Why facial recognition software is losing popularity as a security practice
The skeptical public
Facial recognition technology has been under the microscope as organizations and lawmakers re-evaluate its use in the wake of global protests about racial injustice. Technology giants Amazon, IBM and Microsoft all recently announced that they would stop selling facial recognition technology to police departments in the United States, citing the technology’s potential for violating human rights and concerns about racial profiling.
As a result, the skeptical public view on facial recognition makes the technology less attractive for its deployment in business practices. A powerful recent example is Meta’s announcement of shutting down its facial recognition system on Facebook, which automatically recognized people in photos and videos, moving the company towards a more limited use of their facial recognition technology.
And in the workplace, authenticating employees by scanning their faces using their laptop’s camera introduces even more privacy concerns (and feels inherently intrusive), particularly when employees are working from home — causing massive pushback against employers.
Accuracy and bias concerns with using facial recognition in the workplace
Facial recognition technology has been under the microscope as organizations and lawmakers re-evaluate its use in the wake of global protests about racial injustice. A study showing gender and skin-type bias of facial recognition technology, prone to misclassifying darker-skin-tone women. The IRS also caught headlines recently with Americans taking a stand on how they want their personal data to be handled.
High false negative and false positive rates in facial recognition accuracy add to the cost of maintaining such security measures. IT departments have to solve situations where the right employees are locked out, or unauthorized employees are granted access to confidential data. Overall, this leads to damaged employee productivity, high costs, and diminished efficacy when facial recognition is used as an Identity and Access Management system.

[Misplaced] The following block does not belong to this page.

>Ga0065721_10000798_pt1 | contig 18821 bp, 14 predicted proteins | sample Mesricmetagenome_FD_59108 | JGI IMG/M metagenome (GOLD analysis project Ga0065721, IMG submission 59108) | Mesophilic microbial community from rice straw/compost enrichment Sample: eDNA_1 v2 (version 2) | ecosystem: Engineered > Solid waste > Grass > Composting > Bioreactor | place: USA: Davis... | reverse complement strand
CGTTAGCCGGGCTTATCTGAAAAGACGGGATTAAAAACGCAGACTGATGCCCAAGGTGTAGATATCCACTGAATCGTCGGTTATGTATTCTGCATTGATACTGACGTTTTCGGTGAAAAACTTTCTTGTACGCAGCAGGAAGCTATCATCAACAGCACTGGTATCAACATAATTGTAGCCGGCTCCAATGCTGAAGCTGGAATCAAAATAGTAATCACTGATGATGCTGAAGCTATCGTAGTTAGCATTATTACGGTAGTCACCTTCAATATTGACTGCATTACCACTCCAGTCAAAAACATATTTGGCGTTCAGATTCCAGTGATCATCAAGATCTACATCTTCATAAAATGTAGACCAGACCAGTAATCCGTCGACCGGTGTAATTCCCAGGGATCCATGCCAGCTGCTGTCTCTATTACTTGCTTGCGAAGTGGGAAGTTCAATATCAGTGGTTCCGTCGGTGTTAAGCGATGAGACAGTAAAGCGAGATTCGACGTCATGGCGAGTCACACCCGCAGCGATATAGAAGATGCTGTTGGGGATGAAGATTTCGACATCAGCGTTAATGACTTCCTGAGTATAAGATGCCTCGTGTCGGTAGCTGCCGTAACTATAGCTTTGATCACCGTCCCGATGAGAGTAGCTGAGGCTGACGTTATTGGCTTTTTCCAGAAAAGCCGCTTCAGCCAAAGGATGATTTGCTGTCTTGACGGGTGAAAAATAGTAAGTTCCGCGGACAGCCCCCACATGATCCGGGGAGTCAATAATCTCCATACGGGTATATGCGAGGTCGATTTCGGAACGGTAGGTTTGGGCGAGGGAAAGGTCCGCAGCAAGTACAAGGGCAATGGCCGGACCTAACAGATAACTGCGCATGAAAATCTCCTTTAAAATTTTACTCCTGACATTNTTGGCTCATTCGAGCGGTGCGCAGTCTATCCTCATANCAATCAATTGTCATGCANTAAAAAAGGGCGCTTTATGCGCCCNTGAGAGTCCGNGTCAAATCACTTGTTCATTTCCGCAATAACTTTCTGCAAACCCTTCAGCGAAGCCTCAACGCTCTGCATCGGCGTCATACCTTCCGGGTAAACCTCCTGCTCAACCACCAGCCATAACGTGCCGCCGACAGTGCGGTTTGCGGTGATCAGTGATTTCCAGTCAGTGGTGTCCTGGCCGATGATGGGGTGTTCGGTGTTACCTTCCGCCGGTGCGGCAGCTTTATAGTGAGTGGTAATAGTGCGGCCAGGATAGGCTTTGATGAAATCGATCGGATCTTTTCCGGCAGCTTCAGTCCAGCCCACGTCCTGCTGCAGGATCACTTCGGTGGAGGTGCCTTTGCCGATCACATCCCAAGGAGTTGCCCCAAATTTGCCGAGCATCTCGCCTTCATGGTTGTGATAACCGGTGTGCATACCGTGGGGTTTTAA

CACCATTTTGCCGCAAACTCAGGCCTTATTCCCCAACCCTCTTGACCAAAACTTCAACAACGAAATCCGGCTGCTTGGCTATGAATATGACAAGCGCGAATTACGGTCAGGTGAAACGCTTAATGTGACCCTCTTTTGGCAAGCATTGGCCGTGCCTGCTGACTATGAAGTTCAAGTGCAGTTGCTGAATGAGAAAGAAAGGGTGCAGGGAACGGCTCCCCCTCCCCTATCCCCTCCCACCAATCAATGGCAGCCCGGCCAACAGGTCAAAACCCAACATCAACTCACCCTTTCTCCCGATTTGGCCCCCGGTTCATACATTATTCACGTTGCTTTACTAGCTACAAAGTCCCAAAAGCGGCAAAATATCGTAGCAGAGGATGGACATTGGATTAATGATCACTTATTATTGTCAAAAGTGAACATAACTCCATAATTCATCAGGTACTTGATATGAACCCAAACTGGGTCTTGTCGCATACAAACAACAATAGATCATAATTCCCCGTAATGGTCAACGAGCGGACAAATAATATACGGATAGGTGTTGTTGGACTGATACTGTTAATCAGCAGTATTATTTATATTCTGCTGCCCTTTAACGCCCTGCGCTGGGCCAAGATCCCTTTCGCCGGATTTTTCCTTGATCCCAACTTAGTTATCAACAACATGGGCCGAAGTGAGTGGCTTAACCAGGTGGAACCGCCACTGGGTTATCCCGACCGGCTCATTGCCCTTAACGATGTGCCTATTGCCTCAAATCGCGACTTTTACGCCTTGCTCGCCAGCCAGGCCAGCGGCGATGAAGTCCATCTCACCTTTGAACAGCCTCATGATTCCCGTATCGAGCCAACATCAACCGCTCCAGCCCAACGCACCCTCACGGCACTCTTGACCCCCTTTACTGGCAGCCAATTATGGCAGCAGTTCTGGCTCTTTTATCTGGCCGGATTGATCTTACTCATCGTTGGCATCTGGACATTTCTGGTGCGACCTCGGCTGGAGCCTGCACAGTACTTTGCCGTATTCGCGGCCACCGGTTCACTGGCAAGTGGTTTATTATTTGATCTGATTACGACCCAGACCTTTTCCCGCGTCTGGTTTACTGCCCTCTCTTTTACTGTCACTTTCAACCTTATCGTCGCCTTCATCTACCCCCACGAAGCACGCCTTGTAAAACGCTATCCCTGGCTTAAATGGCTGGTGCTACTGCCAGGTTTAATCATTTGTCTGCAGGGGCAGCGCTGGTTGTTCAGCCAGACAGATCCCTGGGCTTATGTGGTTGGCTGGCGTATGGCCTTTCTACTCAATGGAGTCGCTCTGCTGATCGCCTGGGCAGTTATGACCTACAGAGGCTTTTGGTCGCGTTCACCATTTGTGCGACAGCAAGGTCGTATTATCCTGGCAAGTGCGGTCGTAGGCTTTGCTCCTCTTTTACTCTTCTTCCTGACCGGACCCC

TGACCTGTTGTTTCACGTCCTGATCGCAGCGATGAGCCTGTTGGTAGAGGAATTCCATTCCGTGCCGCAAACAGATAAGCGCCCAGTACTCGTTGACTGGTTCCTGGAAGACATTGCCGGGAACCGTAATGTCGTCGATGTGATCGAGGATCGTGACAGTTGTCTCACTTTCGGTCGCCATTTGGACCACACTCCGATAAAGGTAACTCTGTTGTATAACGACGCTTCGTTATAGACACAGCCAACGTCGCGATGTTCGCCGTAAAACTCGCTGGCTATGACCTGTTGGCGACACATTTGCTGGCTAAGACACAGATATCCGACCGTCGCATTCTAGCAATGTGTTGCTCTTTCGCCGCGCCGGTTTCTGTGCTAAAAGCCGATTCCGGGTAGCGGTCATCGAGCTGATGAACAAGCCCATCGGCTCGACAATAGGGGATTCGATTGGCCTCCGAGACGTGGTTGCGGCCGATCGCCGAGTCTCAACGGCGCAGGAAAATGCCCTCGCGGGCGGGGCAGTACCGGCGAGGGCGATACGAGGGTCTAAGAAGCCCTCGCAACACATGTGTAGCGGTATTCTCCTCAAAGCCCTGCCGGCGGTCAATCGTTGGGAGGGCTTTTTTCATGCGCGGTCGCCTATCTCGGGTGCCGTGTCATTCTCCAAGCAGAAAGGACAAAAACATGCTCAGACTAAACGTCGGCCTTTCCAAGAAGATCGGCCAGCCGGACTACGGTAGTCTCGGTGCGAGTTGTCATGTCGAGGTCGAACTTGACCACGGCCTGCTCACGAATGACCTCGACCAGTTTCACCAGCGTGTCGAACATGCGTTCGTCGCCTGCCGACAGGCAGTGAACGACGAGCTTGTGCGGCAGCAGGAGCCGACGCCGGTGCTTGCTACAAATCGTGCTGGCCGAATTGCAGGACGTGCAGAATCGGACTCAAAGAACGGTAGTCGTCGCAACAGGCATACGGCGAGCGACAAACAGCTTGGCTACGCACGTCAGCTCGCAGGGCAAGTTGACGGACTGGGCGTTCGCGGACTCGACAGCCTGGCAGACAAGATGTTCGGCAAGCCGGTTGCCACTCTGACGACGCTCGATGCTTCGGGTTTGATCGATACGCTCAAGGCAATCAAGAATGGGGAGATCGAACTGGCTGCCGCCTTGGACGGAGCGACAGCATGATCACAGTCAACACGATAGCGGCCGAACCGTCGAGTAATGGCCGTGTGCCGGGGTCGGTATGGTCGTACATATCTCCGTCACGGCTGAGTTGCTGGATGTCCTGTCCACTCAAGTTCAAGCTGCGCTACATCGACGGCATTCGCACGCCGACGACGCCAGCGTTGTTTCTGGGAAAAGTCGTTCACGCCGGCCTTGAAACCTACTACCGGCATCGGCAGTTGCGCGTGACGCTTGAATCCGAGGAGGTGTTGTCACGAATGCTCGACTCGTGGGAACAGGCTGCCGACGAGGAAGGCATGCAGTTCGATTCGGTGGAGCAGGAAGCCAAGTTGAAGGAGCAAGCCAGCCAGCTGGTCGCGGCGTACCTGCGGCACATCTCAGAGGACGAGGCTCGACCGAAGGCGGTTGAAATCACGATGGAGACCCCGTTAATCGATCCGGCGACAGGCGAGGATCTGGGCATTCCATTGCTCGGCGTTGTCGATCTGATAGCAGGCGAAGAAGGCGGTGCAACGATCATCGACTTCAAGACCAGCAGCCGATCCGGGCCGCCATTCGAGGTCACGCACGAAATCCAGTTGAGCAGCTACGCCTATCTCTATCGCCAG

So how can employees prove their identities throughout the day without invading employee privacy?
Employers must find the right balance of security, privacy and convenience. Let’s explore some popular options:
- Facial recognition is a no-go. Using the laptop’s camera results in privacy concerns and feels intrusive — particularly when employees are working from home.
- Asking workers to use an authenticator app multiple times a day adds quite a bit of friction. Employees are also generally hesitant about downloading company-sponsored apps on their personal phones.
- External hardware like fingerprint scanners are expensive and employees have concerns about how that fingerprint data will be handled.
The future of remote employees authentication is user-friendly and privacy-focused
Any business which handles customer data on employees’ devices should be able to tell at any time throughout the day whether unauthorized users are accessing the company endpoints — with processes in place to flag suspicious behavior and take action.
But with a shift in paradigm and more importance placed on privacy, employees are less open to sharing their personal (especially biometric) data without a good reason for it — requiring employers to come up with less intrusive, more user-friendly methods to verify their identities.
Protecting customer data is easy with continuous authentication solutions like TypingDNA’s ActiveLock, helping you make the most of modern behavioral biometrics authentication technologies without infringing on employees’ privacy rights or affecting their productivity.
ActiveLock is built to be user-friendly and puts privacy first. It analyzes how an employee types on their work laptop, NEVER what they type. So regardless if that employee decided to intentionally share their device or someone tries to use an employee’s computer without their knowledge — the result is the same. If ActiveLock can’t authenticate the user, it will take instant action to lock the company device or send a silent alert notifying the security team.